• If you're an ad-driven site, performance is directly tied to revenue, as faster loading pages keep eyeballs on the site, lead to more page views per user, and therefore register more ad impressions.  When Friendster moved to Akamai's delivery network in March 2006, they saw an immediate 33% decrease in page load times, and a threefold uptick in page views.
Even for an educational institution, outsourcing certain infrastructure is appealing.  With service-oriented Web APIs, it can be easier now to work with a vendor/partner than it is to build it myself.  If I want to put up a quick video recording/encoding/sharing service for my users, I can:
  • Build it myself - not always a bad idea, and definitely a quick-and-dirty solution for a pilot or proof-of-concept, provided I have to staff and the time to move it from P-O-C to production-ready if the need arises.  
  • Acquire and deploy an inexpensive product.  I was surprised to find YouTube clones like Clip'Share and Altrasoft VideoShare for a few hundred bucks or less.  Again - good for a proof-of-concept.  May or may not offer enough for coping with real success.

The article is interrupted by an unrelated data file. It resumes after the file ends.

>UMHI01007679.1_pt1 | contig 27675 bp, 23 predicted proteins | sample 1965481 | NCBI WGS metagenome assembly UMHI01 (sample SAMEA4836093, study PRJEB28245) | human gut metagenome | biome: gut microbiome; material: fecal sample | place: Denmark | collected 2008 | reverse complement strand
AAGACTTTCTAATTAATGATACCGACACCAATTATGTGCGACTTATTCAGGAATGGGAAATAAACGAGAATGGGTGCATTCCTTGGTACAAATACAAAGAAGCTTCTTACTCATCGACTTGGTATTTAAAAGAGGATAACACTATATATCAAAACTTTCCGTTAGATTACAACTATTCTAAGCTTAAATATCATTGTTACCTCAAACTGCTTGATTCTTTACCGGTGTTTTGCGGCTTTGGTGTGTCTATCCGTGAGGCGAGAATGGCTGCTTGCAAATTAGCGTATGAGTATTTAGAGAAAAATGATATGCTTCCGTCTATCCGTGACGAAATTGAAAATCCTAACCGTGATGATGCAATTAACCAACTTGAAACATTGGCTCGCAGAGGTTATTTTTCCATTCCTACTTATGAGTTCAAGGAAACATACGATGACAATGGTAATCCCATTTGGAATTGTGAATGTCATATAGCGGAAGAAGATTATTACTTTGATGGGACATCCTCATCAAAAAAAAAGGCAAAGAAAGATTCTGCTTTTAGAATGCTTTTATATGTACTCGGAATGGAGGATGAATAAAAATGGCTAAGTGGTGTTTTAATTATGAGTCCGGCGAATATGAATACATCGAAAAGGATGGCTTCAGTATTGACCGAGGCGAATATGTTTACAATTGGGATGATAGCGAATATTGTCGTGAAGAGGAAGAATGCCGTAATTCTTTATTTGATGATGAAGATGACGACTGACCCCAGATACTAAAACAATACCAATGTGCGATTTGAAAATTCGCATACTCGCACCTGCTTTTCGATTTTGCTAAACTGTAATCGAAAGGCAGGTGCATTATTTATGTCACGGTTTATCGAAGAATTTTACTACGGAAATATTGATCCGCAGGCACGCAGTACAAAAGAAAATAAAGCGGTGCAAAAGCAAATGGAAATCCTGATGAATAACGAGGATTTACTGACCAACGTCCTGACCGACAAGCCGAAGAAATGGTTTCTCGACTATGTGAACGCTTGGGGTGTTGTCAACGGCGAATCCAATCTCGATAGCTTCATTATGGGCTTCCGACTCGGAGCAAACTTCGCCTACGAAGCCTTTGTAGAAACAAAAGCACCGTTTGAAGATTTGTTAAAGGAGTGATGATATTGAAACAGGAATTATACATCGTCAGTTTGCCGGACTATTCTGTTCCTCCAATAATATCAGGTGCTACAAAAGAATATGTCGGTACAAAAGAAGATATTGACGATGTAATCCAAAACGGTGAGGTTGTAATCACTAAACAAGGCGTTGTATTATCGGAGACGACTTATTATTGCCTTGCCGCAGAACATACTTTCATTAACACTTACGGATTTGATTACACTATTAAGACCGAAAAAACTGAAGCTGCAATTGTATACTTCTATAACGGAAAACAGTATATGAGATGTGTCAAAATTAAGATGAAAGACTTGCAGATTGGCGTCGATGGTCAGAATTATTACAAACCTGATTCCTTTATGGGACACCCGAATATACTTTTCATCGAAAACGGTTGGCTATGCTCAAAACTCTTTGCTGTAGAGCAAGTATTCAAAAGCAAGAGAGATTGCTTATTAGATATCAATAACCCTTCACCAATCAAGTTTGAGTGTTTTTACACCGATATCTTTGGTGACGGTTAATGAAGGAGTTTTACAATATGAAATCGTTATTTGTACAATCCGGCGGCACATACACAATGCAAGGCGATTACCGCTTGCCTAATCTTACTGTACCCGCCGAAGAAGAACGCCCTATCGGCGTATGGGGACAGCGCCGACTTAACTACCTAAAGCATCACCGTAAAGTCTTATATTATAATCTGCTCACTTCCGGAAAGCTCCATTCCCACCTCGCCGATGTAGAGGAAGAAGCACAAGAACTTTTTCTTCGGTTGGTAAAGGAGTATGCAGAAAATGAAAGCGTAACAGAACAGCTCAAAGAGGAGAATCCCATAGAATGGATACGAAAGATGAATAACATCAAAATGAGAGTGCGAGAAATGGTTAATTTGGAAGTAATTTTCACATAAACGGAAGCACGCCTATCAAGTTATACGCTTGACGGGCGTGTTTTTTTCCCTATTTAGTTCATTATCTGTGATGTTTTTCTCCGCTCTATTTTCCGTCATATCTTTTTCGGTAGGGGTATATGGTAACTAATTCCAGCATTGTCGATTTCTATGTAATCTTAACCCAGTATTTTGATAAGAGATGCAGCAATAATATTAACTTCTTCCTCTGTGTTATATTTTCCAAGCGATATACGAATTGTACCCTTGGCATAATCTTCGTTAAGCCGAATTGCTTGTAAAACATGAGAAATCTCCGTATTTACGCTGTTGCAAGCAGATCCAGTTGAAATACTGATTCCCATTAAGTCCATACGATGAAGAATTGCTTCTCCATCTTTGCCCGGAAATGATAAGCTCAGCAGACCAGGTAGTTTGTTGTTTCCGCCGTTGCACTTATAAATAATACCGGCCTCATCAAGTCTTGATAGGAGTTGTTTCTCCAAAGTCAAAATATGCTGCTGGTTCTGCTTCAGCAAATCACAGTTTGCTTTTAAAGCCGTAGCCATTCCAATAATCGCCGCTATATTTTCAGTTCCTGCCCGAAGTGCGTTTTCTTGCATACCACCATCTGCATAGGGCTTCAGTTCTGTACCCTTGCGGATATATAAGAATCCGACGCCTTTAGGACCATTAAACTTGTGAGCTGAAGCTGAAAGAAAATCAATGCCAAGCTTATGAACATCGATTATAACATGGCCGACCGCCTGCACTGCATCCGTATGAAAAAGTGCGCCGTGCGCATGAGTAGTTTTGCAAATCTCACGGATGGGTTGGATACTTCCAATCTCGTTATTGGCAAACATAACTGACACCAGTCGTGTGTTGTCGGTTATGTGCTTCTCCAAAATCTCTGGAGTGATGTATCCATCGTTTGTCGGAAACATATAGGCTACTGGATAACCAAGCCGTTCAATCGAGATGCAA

• Use a Web Service API like that from Video Egg or JumpCut to handle all the media operations, while you focus just on your website.  These services handle media input (in the case of Video Egg, from webcam and cell phone, as well as file upload). transcoding, online editing and delivery.  It can provide a platform for rapid development of your own custom solutions, as well as a scalable solution in case your solution takes off.  
I'm generally a big fan of institutions building their media solutions in-house, but the combination of the unpredictable needs of user-generated media, the ease and excellence of some of the vendor service-based APIs, and the need to be able to innovate quickly without up-front investment in big infrastructure creates some interesting possibilities.